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Gaia Satellite Scans the Sky to Measure Positions and Motions of 1.7 Billion Stars [Video]

Gaia is an ambitious mission to chart a three-dimensional map of our Galaxy, the Milky Way, in the process revealing the composition, formation, and evolution of the Galaxy. Gaia provides unprecedented positional and radial velocity measurements with the accuracies needed to produce a stereoscopic and kinematic census of about one billion stars in our Galaxy and throughout the Local Group. Credit: ESA–D. Ducros, 2013

Launched in 2013, the Gaia satellite has been scanning the sky to measure the positions, distances and motions of more than one billion stars in our galaxy, the Milky Way. The goal of the mission is to create the most detailed galactic map ever made, in order to investigate the Milky Way’s past and future history like never before.

The animation below shows the satellite as it scans great circles around the sky. Eventually, the sky is unfolded to reveal the view of the Milky Way and neighboring galaxies, based on measurements of nearly 1.7 billion stars from the second Gaia data release. The map shows the total brightness and colour of stars observed by Gaia in each portion of the sky between July 2014 and May 2016. Brighter regions indicate denser concentrations of especially bright stars, while darker regions correspond to patches of the sky where fewer bright stars are observed. In the middle of the image, the Galactic center appears vivid and teeming with stars.

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Animation of data from ESA’s Gaia second release, which was made public on April 25, 2018.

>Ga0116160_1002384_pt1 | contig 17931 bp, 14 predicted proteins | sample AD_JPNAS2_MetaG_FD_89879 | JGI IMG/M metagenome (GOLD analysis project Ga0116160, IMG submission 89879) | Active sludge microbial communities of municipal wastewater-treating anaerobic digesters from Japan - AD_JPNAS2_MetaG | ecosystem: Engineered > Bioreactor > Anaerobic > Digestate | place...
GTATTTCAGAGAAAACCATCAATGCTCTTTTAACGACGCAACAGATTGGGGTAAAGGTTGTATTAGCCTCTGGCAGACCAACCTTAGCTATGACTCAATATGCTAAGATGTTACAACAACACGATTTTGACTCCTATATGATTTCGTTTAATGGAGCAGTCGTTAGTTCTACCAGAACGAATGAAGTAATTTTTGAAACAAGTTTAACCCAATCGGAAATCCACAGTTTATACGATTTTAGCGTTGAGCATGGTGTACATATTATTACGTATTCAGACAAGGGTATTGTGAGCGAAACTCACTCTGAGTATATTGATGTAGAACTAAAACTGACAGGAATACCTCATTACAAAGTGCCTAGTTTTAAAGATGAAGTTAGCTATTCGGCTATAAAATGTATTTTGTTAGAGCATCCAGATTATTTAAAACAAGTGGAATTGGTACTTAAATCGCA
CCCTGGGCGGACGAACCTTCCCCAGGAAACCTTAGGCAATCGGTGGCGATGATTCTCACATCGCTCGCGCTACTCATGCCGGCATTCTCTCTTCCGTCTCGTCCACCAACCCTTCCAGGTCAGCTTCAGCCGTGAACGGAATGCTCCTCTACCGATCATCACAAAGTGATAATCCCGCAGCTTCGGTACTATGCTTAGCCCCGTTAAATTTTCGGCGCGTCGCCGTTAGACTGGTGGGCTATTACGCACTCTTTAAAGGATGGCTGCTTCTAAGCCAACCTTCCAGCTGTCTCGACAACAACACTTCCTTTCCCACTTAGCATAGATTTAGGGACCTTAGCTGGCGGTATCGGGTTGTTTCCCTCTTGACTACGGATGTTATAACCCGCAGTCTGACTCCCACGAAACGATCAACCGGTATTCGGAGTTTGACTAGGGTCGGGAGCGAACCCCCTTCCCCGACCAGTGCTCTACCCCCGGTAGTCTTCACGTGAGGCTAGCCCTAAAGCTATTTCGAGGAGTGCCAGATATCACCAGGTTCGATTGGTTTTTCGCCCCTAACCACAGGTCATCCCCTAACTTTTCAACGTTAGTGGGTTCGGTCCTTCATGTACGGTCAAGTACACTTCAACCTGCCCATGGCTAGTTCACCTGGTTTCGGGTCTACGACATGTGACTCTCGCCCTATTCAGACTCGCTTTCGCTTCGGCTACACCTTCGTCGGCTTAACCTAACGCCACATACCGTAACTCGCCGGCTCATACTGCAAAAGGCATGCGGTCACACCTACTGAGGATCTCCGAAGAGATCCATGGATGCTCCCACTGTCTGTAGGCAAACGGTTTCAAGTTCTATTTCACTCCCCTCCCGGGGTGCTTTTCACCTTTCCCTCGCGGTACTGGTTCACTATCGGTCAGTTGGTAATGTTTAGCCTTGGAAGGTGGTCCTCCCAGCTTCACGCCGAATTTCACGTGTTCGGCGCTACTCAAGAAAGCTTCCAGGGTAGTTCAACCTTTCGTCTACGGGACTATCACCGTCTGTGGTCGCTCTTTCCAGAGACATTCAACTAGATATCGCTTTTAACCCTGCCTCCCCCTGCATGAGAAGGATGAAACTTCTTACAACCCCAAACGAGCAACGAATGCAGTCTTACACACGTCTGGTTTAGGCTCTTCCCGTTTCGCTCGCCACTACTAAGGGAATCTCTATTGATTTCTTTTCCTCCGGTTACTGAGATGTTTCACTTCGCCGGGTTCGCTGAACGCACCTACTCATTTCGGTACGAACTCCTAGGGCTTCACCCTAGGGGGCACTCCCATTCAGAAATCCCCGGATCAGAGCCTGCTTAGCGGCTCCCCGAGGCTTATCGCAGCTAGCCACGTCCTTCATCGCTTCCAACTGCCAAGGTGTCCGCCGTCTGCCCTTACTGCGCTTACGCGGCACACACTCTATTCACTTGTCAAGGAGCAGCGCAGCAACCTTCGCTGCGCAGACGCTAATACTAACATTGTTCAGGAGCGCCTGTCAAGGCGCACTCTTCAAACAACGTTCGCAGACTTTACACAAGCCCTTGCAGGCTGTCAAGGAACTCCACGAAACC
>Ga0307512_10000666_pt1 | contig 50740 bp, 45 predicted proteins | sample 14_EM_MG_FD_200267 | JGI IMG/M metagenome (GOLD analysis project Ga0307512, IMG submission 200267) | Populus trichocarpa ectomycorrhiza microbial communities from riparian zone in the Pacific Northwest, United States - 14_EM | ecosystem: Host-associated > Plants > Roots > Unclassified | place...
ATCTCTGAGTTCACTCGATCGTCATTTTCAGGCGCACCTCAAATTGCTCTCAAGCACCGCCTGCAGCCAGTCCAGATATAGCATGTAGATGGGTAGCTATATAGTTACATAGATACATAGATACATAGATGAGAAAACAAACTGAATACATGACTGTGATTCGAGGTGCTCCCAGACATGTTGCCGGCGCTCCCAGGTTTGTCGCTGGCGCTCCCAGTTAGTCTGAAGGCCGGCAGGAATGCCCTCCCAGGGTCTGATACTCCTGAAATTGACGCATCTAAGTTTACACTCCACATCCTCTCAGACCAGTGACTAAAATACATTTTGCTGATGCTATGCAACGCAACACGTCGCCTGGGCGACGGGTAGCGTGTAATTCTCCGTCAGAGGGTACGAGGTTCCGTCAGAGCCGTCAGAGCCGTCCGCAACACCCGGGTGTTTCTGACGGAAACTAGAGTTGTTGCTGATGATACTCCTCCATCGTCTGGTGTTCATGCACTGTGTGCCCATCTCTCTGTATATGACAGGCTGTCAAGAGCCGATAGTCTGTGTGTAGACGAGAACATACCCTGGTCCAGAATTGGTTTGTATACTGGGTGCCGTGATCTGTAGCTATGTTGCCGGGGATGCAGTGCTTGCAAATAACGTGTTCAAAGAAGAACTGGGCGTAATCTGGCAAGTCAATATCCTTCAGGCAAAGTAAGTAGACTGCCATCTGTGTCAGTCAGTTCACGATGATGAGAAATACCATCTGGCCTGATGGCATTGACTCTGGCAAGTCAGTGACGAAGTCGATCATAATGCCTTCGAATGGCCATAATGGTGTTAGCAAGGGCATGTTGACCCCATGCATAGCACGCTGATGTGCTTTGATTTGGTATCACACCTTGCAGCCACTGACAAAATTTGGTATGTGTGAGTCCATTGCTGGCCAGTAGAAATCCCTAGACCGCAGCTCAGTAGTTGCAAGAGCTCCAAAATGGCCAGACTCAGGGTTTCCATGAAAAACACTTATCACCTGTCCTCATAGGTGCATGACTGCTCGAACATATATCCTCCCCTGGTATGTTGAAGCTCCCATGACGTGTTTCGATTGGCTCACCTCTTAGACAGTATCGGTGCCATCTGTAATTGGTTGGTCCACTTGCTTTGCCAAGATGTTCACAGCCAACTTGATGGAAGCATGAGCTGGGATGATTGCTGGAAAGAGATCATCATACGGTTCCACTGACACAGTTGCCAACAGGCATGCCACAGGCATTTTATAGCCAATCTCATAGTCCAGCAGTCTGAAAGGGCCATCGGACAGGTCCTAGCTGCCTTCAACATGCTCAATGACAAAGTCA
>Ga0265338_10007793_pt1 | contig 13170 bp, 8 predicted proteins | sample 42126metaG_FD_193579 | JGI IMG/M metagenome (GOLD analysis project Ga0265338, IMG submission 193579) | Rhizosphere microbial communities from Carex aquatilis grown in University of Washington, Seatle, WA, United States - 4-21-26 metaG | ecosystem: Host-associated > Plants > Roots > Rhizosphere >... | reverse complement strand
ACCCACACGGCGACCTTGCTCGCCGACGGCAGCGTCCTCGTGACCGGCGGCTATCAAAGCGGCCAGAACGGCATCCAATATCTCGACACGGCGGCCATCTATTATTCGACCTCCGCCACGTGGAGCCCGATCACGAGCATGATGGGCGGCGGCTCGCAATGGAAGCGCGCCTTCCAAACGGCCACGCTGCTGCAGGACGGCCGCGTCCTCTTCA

Sprinkled across the image are also many globular and open clusters – groupings of stars held together by their mutual gravity, as well as entire galaxies beyond our own. The two bright objects in the lower right of the image are the Large and Small Magellanic Clouds, two dwarf galaxies orbiting the Milky Way.

The animation ends with a pan over the Galactic plane, the bright horizontal structure that hosts most of the stars in our home Galaxy. Darker regions across the Galactic plane correspond to foreground clouds of interstellar gas and dust, which absorb the light of stars located further away, behind the clouds. Many of these conceal stellar nurseries where new generations of stars are being born.  

The two Gaia data releases, published in 2016 and 2018, have revolutionized the study of the Milky Way, enabling thousands of studies about the structure and motions of our galaxy. More releases are planned in coming years.

Gaia's Sky in Color

Gaia’s all-sky view of our Milky Way Galaxy and neighboring galaxies, based on measurements of nearly 1.7 billion stars. The map shows the total brightness and color of stars observed by the ESA satellite in each portion of the sky between July 2014 and May 2016. Credit: ESA/Gaia/DPAC, CC BY-SA 3.0 IGO

Data: ESA/Gaia/DPAC; Animation: ESA/ATG medialab, CC BY-SA 3.0 IGO

Source: SciTechDaily